The Thermal Detective
When sussing out potential problems on board, some experts turn to infrared light. You can, too.
Ever notice how things often change temperature before they fail? Cold things get hot, hot things get cold? So it figures that an infrared, or thermal, camera would be a great tool for preventive maintenance. Shoot a thermal picture of your engine, for example, and you’ll see a range of temperatures in the image. If something that should be cool, e.g. the raw-water pump, shows up hot, it’s time for investigation. If something should be hot—for instance, raw water exiting the heat exchanger—but it’s not, check it out. And if a thermal scan of your electrical system turns up overheated, and probably overloaded, it’s time to call the electrician before something gets fried, or catches fire.
Thermal cameras have lots of uses: Scanning the aluminum skin of an airplane can reveal structural problems underneath; firefighters use thermal cameras to see through smoke and look for victims or the source of a blaze; medical diagnosticians use thermography to detect allergies and, sometimes, flu viruses; HVAC technicians analyze thermal images to locate faulty insulation and lower the costs of heating and cooling; yacht surveyors use thermography to find delamination, voids, and water intrusion in composite hulls and decks. The list goes on and on.
Finding a Thermal Detective
Many surveyors have added thermal detecting to their services, but do your due diligence before hiring one. Not all are qualified—some have the camera, but not the experience and expertise to interpret the images accurately. Jack Allinson (www.allinson.com), a marine surveyor and Level III Certified thermographer from Jacksonville, Florida, says the first thing you should do before hiring a thermography-rate surveyor is make sure he has at least Level I Thermography certification. Level I certification includes training in the fundamentals of thermal science, the basics of infrared thermograpy, and the nuts and bolts of setting up the camera. (Learn more about this in “Thermography Training” on page TK)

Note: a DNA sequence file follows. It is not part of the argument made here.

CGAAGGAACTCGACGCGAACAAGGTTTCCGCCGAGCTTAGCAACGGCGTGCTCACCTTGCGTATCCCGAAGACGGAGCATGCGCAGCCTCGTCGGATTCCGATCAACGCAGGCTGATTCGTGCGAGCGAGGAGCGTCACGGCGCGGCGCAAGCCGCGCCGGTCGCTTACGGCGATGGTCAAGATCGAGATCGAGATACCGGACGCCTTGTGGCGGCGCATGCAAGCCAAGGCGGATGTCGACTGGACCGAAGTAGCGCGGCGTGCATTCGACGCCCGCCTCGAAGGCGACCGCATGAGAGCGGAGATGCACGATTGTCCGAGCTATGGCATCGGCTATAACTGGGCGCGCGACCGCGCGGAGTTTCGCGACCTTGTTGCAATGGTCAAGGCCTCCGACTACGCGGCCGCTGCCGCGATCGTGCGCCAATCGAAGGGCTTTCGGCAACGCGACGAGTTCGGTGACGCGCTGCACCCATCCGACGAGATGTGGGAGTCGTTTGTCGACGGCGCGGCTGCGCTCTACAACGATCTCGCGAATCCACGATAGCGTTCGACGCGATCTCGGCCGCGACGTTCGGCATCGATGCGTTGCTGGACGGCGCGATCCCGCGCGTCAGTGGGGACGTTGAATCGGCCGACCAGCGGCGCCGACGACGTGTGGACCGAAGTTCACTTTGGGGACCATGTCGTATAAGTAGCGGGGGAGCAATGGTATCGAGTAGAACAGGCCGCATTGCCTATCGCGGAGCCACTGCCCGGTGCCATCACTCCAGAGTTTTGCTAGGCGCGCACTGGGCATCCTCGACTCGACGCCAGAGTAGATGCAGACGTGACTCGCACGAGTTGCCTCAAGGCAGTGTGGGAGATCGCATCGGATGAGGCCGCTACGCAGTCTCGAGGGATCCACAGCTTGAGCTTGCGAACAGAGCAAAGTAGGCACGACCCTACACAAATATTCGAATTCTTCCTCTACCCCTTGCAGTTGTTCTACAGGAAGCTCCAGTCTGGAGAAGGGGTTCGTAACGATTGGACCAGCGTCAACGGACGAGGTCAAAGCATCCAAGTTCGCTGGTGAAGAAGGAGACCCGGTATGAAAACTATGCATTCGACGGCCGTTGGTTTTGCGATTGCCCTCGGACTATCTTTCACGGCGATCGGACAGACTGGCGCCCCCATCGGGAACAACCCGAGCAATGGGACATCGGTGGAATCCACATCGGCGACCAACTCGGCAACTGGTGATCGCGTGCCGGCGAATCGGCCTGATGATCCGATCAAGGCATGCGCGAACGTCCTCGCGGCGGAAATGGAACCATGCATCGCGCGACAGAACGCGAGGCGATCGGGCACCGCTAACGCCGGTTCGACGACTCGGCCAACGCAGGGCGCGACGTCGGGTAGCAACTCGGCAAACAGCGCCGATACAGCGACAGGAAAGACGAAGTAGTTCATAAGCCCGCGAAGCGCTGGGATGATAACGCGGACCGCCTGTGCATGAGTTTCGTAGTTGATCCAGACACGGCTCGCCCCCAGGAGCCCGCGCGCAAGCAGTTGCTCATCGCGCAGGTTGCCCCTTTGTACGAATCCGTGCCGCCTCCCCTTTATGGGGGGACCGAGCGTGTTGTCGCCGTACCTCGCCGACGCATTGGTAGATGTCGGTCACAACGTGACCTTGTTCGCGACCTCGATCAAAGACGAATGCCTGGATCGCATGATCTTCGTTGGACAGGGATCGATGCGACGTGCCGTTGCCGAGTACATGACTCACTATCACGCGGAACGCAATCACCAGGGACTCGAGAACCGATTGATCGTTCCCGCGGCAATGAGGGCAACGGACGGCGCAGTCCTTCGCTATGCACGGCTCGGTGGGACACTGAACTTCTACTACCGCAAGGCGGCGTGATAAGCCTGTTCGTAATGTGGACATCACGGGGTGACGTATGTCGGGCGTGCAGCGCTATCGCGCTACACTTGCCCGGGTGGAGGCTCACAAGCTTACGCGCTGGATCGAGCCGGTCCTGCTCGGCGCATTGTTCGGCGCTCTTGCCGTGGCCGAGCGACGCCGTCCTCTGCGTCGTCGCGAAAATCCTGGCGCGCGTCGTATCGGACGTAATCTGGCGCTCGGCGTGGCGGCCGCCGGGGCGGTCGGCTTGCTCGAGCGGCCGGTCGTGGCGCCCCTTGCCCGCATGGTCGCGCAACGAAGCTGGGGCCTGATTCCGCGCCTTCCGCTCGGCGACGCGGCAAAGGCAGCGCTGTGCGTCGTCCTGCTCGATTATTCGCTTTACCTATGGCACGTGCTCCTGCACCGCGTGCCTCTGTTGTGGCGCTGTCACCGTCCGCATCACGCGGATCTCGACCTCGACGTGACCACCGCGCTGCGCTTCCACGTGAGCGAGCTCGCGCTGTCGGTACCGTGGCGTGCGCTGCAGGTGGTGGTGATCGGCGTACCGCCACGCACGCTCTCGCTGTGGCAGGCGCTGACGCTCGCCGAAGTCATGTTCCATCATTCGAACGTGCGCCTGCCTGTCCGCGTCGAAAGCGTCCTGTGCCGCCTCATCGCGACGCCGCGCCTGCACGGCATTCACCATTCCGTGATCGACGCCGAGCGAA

Also, determine if your thermographer has enough hands-on experience to interpret thermal images, or access to other professionals who can help, says Allinson. Can he or she identify anomalies? For example, materials vary in “emissivity”—how efficiently they emit thermal radiation—and this can affect the image. Two materials could be the same temperature, but because of their different emissivities, they will show up differently in the thermal image, fooling the inexperienced thermographer. A trained thermographer knows how to adjust his camera to compensate.
Finally, a professional thermographer will have better equipment than you or I will buy, unless we want to get silly with money. Allinson’s primary camera, a FLIR P65HS, cost more than $40,000 when it came out, but it has a high-resolution thermal detector, excellent thermal sensitivity, removable memory for unlimited image storage, the ability to add voice-over to images, and optional supplementary lenses and other accessories. It can record 20 minutes of radiometric data at 30 frames per second (essentially thermal videos) that Allinson can then analyze frame-by-frame; many thermal cameras record, but don’t allow analysis later. It’s a lot more camera than most of us need.